Chloramphenicol Mediates Superoxide Production in Photosystem II and Enhances Its Photodamage in Isolated Membrane Particles

  • Rehman A
  • Kodru S
  • Vass I
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Abstract

Chloramphenicol (CAP) is an inhibitor of protein synthesis, which is frequently used to decouple photodamage and protein synthesis dependent repair of Photosystem II during the process of photoinhibition. It has been reported earlier that CAP is able to mediate superoxide production by transferring electrons from the acceptor side of Photosystem I to oxygen. Here we investigated the interaction of CAP with Photosystem II electron transport processes by oxygen uptake and variable chlorophyll fluorescence measurements. Our data show that CAP can accept electrons at the acceptor side of Photosystem II, most likely from Pheophytin, and deliver them to molecular oxygen leading to superoxide production. In addition, the presence of CAP enhances photodamage of Photosystem II electron transport in isolated membrane particles, which effect is reversible by superoxide dismutase. It is concluded that CAP acts as electron acceptor in Photosystem II and mediates its superoxide dependent photodamage. This effect has potential implications for the application of CAP in photoinhibitory studies in intact systems.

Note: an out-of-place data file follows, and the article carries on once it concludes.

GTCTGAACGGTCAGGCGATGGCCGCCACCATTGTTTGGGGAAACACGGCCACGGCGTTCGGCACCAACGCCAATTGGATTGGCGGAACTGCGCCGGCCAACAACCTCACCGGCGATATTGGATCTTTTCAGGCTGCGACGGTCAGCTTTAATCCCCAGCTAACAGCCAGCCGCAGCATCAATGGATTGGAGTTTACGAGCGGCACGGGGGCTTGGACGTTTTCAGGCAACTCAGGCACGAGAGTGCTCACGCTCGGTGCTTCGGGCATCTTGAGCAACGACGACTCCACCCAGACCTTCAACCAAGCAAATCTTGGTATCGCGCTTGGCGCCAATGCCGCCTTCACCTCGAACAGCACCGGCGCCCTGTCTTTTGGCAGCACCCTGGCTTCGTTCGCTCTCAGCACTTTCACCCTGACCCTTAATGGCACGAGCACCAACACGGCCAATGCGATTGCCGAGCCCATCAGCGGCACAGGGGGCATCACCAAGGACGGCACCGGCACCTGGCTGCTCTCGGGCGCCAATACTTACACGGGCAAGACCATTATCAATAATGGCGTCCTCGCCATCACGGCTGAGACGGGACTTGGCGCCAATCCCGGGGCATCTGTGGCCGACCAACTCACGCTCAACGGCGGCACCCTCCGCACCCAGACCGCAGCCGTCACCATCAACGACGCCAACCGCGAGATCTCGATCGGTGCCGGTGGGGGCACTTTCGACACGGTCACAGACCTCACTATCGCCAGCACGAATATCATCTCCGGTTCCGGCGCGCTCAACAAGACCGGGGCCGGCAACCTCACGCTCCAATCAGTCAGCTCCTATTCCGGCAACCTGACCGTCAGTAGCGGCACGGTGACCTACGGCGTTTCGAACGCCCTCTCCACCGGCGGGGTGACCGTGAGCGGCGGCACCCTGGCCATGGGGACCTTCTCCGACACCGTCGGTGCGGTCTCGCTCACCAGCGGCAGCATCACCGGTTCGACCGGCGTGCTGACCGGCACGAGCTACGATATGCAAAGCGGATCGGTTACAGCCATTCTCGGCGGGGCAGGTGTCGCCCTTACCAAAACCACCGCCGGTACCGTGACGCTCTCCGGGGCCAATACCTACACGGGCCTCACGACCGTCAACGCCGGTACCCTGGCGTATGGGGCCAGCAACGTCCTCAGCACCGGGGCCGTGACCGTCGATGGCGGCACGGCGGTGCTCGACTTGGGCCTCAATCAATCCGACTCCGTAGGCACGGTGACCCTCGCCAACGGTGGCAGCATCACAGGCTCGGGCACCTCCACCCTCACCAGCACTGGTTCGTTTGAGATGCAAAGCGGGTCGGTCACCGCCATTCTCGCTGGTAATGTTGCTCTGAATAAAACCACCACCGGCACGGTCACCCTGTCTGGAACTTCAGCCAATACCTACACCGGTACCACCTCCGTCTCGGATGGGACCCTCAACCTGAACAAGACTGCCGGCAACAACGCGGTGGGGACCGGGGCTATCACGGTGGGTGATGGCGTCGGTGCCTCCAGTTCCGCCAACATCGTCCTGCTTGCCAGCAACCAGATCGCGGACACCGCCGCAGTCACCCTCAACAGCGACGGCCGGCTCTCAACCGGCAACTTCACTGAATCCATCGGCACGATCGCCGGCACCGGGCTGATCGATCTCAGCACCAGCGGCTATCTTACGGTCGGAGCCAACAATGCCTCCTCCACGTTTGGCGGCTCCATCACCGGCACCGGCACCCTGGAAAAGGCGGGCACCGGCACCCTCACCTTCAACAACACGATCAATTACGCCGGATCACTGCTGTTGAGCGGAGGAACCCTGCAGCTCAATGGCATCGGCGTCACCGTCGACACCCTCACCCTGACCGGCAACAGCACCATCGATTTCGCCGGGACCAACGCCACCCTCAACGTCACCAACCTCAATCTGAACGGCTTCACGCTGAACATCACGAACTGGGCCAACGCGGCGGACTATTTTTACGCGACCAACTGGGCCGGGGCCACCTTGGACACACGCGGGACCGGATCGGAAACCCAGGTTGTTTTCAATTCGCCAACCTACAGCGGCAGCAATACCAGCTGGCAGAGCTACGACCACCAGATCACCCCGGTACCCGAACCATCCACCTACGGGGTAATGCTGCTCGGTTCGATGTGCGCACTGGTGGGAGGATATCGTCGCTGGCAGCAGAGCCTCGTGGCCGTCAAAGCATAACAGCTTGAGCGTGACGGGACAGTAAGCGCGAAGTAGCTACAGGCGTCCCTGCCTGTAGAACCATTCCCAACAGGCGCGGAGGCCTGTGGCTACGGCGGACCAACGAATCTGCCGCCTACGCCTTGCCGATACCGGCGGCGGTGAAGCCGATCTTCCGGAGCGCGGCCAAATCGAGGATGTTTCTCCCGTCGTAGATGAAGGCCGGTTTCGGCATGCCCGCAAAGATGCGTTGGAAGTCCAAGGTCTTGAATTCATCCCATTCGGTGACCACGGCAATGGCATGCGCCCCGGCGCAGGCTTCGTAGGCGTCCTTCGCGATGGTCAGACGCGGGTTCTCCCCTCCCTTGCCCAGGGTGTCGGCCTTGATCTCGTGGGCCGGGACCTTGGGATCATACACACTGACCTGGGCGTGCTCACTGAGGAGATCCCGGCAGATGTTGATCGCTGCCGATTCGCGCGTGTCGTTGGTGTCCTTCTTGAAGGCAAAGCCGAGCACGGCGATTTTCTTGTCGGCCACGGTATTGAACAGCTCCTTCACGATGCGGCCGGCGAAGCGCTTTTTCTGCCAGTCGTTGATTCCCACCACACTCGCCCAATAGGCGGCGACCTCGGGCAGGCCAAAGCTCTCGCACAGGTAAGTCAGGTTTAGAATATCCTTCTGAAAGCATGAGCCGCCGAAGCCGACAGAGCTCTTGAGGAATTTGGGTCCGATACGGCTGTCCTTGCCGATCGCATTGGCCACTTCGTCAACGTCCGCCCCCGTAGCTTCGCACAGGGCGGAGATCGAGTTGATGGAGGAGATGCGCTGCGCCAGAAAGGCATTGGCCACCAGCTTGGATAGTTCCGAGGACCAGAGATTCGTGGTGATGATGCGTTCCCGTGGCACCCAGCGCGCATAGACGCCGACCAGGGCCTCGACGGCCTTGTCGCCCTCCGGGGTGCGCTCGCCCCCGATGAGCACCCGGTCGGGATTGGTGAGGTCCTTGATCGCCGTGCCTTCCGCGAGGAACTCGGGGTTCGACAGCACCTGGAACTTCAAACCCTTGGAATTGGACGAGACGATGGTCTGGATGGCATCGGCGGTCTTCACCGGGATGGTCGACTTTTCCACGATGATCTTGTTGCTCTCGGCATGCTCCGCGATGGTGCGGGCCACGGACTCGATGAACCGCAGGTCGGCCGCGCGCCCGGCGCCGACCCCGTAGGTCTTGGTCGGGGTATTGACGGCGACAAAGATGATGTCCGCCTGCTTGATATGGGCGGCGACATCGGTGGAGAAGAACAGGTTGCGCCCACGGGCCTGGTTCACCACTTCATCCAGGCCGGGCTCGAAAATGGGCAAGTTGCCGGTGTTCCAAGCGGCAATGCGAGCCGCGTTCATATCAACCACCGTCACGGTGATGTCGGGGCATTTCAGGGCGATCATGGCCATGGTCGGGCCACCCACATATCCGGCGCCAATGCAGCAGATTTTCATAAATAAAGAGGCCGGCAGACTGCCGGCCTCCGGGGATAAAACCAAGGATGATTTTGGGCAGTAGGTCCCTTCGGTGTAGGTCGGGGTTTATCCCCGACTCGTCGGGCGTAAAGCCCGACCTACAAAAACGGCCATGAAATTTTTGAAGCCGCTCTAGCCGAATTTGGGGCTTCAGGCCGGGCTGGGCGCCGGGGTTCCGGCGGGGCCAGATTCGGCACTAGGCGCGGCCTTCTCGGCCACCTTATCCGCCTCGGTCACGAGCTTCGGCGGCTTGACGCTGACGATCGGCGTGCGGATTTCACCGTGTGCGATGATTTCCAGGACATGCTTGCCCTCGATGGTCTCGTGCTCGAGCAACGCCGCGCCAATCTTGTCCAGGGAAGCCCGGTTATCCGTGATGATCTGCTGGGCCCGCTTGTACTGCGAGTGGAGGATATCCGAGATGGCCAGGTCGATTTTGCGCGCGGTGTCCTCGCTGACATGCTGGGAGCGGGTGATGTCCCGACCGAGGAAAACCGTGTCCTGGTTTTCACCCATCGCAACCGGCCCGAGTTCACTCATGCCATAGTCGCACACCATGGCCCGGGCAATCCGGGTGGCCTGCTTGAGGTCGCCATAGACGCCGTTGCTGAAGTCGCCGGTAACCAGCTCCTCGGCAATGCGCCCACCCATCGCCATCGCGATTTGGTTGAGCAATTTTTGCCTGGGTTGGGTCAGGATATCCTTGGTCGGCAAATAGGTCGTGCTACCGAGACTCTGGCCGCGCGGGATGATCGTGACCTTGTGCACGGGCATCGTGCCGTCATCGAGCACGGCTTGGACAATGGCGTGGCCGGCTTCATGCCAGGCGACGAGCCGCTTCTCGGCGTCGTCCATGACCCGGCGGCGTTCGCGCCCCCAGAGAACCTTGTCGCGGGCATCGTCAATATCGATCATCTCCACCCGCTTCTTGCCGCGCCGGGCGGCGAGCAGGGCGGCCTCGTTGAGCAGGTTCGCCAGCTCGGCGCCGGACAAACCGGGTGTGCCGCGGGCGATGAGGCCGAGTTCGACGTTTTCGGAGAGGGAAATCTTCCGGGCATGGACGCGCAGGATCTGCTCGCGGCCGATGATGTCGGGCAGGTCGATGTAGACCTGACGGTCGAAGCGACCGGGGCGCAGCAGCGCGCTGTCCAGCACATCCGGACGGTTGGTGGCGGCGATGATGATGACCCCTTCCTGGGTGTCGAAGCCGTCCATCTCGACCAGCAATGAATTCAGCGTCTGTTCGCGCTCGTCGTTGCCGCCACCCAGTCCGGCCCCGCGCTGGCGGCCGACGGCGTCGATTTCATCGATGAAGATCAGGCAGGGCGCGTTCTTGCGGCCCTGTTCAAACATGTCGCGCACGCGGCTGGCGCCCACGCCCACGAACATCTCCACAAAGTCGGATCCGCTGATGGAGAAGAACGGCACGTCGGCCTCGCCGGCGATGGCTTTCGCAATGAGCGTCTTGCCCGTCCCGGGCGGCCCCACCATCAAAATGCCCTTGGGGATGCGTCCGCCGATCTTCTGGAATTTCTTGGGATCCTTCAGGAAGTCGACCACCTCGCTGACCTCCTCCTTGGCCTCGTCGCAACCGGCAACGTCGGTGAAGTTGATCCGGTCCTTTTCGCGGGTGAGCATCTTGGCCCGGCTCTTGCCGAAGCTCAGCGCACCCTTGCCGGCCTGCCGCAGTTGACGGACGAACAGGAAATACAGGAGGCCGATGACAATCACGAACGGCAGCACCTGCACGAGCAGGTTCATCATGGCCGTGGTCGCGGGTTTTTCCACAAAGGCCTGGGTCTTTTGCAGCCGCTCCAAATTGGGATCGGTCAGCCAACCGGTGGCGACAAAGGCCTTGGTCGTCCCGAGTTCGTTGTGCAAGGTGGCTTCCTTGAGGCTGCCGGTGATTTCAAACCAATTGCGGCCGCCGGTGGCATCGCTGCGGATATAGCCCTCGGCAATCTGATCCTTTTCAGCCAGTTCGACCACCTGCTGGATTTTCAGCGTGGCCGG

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Rehman, A. U., Kodru, S., & Vass, I. (2016). Chloramphenicol Mediates Superoxide Production in Photosystem II and Enhances Its Photodamage in Isolated Membrane Particles. Frontiers in Plant Science, 7. https://doi.org/10.3389/fpls.2016.00479

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